Filling up with pain
At thirty-nine years of age, Norwegian Karl Ove Knausgaard found himself arriving rather unexpectedly at a crossroads. The author of two successful novels, married for a second time and raising three children, Knausgaard could feel time slipping away from him. As the demands placed on him by life kept increasing, his time spent dedicated to writing his masterpiece kept decreasing. Faced with the grim realization of his own fleeting mortality, he set out on a quest to reexamine his entire life with the hope that he could find some meaning in it all, that he could arrive at a place of understanding what it all meant by exploring the past and capturing it with the written word.
Soon I will be forty, and when I’m forty, it won’t be long before I’m fifty. And when I’m fifty, it won’t be long before I’m sixty. And when I’m sixty, it won’t be long before I’m seventy. And that will be that.
And so with breakneck speed he embarked on writing his six-volume (!) series of autobiographical novels. Outrageously titled My Struggle in his homeland (that translates to mein Kampf in German for those keeping track at home), this first volume was retitled A Death in the Family in the UK, where it was released in English for the very first time last year as well. In it, Knausgaard spends half his time remembering seemingly every day, ordinary tales from his teenage years, and the other half dealing with the emotional fallout from the death of his father. Both halves feature a concise, almost reporter like use of language, as if the author was reliving his life in an attempt to recreate the circumstances he lived through and the emotions they evoked in order to reclaim them for posterity. It isn’t always pretty. In fact, sometimes it’s downright boring. What makes it interesting, and what ultimately makes it work however, is that Knausgaard holds nothing back.
We all have our own personal hang-ups, our kinks, our quirks. The things that define us, that make us us. Knausgaard isn’t afraid to spend some quality time looking in the mirror and reporting back his findings. He understands that before he can point his potentially poisoned pen at others, he needs to start with himself. He genuinely wants to reach a place of understanding and acceptance, and he’s willing to expose himself first, and then those around him, in a less than flattering light to get there.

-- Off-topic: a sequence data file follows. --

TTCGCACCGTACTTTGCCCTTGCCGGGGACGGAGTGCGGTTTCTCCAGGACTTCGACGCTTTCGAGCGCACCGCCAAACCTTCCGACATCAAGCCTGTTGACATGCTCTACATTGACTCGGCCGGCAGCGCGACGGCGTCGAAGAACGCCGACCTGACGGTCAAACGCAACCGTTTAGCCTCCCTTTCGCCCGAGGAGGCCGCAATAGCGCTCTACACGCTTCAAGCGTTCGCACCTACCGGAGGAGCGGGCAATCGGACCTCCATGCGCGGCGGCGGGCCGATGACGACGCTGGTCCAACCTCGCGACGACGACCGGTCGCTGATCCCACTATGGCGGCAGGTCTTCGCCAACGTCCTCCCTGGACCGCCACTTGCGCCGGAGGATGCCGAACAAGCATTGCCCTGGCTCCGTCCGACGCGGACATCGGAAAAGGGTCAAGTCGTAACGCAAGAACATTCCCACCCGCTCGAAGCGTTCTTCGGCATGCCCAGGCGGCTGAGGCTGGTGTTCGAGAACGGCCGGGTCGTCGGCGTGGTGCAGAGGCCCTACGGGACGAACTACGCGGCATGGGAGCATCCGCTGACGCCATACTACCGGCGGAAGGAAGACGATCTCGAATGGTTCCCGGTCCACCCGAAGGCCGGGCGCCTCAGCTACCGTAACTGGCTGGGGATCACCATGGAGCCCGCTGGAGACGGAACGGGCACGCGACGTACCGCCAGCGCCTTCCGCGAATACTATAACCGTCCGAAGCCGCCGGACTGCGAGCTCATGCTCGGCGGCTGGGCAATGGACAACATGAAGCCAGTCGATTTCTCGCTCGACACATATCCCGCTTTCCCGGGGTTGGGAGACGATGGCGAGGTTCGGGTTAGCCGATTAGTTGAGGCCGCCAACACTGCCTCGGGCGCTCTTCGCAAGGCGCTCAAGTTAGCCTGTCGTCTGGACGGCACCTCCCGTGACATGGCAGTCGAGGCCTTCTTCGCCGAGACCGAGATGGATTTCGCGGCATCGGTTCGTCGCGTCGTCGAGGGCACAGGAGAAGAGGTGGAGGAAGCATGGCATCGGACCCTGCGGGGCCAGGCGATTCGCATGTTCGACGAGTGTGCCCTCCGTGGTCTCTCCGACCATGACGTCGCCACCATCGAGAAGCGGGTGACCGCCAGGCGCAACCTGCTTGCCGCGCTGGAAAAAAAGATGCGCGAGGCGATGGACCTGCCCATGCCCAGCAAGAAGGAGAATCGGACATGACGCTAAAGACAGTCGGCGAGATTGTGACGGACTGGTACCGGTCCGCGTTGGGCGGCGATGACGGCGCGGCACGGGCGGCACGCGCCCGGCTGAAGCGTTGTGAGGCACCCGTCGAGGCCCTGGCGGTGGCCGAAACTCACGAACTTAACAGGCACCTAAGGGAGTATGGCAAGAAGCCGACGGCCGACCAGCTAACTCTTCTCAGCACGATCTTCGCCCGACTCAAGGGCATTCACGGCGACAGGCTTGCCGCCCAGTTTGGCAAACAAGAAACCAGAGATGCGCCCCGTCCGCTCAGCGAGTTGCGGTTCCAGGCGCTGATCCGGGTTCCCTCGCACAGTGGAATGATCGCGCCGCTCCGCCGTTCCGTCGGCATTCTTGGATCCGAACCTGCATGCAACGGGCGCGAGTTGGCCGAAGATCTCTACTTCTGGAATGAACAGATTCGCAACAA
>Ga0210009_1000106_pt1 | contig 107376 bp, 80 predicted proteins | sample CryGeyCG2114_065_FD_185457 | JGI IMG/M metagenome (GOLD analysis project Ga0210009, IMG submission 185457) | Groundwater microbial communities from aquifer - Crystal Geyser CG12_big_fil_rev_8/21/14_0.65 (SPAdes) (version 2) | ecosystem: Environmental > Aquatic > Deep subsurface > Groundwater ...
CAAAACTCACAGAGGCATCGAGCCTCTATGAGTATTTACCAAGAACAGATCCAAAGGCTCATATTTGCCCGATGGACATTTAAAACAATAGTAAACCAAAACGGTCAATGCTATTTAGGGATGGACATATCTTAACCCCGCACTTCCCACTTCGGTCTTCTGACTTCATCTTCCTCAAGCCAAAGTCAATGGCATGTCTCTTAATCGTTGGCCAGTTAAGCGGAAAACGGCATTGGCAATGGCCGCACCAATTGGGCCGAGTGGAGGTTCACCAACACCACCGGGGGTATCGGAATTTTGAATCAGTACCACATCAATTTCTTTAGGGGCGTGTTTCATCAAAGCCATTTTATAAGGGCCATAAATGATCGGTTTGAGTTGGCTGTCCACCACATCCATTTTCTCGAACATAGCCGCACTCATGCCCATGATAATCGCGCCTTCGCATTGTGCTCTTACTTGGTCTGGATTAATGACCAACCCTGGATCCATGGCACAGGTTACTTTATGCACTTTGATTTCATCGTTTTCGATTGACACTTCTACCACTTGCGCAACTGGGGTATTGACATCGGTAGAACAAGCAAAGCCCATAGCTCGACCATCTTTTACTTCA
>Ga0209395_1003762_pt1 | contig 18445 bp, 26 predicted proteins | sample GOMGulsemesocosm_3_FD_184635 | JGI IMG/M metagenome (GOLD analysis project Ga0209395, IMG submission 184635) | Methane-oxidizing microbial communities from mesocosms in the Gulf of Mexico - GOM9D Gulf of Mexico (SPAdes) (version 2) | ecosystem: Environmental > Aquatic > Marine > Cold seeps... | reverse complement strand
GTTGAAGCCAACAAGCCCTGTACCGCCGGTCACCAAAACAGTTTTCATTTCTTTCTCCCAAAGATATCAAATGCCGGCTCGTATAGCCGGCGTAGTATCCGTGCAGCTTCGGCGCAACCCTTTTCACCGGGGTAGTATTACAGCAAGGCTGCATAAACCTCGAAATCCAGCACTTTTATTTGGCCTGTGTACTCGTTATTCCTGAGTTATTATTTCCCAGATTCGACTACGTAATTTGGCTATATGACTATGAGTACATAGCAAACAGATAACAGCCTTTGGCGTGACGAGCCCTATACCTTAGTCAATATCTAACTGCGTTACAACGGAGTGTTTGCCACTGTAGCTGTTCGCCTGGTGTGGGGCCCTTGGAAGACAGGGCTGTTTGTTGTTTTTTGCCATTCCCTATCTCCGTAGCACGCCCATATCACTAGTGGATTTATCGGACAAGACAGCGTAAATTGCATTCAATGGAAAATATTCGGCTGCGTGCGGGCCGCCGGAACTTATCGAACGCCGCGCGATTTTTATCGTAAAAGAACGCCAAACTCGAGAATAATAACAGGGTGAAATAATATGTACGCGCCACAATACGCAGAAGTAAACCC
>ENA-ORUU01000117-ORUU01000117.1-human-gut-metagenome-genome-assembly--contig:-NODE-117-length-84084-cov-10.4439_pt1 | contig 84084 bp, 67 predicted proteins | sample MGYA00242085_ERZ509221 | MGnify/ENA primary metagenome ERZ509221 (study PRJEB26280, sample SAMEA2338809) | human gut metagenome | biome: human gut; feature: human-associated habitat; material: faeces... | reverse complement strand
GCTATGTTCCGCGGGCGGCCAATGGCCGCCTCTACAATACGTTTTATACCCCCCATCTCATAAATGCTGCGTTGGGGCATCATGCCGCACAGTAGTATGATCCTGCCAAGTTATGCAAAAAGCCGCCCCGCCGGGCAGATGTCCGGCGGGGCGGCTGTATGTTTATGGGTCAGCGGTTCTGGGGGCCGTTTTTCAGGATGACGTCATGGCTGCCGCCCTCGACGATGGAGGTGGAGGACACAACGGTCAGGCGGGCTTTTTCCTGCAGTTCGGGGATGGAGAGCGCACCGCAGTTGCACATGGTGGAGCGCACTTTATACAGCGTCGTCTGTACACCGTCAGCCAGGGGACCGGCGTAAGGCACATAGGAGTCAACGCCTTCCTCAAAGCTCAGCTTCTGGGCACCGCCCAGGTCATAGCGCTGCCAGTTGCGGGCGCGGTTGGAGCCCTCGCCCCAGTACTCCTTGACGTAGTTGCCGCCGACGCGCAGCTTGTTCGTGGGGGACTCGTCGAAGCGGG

The common thread that holds the two seemingly disparate parts of the novel together is the presence of his father. In life, he’s a complicated, flawed human being who can’t make a solid connection with either of his children. In death, he’s an inanimate corpse, unable to think, feel, or talk, yet still holding sway over the lives of his two sons. They need to see the body to accept that his passing is real, but even that confirmation isn’t enough because they’re faced with the realization that they’re left behind to untangle and repair the damage he wrought in life. Not just the physical damage inflicted on house and home, but the mental damage inflicted on them through having survived a lifetime full of both real and imagined abuses.
We live in an age where information has never been more accessible, yet we seem content with hiding death away. It’s almost as if by denying it’s existence that we somehow feel we can be the ones to finally rise above it, to somehow escape the eventual fate that awaits us all.
Knausgaard however doesn’t want to turn his back on the end. He wants to face it. He wants to embrace it. He wants to understand it and assimilate it into our everyday lives. He wants to know that he will eventually die, to feel it every waking moment of every second lived, so that life might be somehow bearable, somehow worth living, somehow purposeful. It’s not a bad goal to strive for.
And if you have to tear apart yourself, your friends, and your family to get there? Well that’s just all the more entertaining.
My Struggle: Book One
By Karl Ove Knausgaard
Translated from the Norwegian by Don Bartlett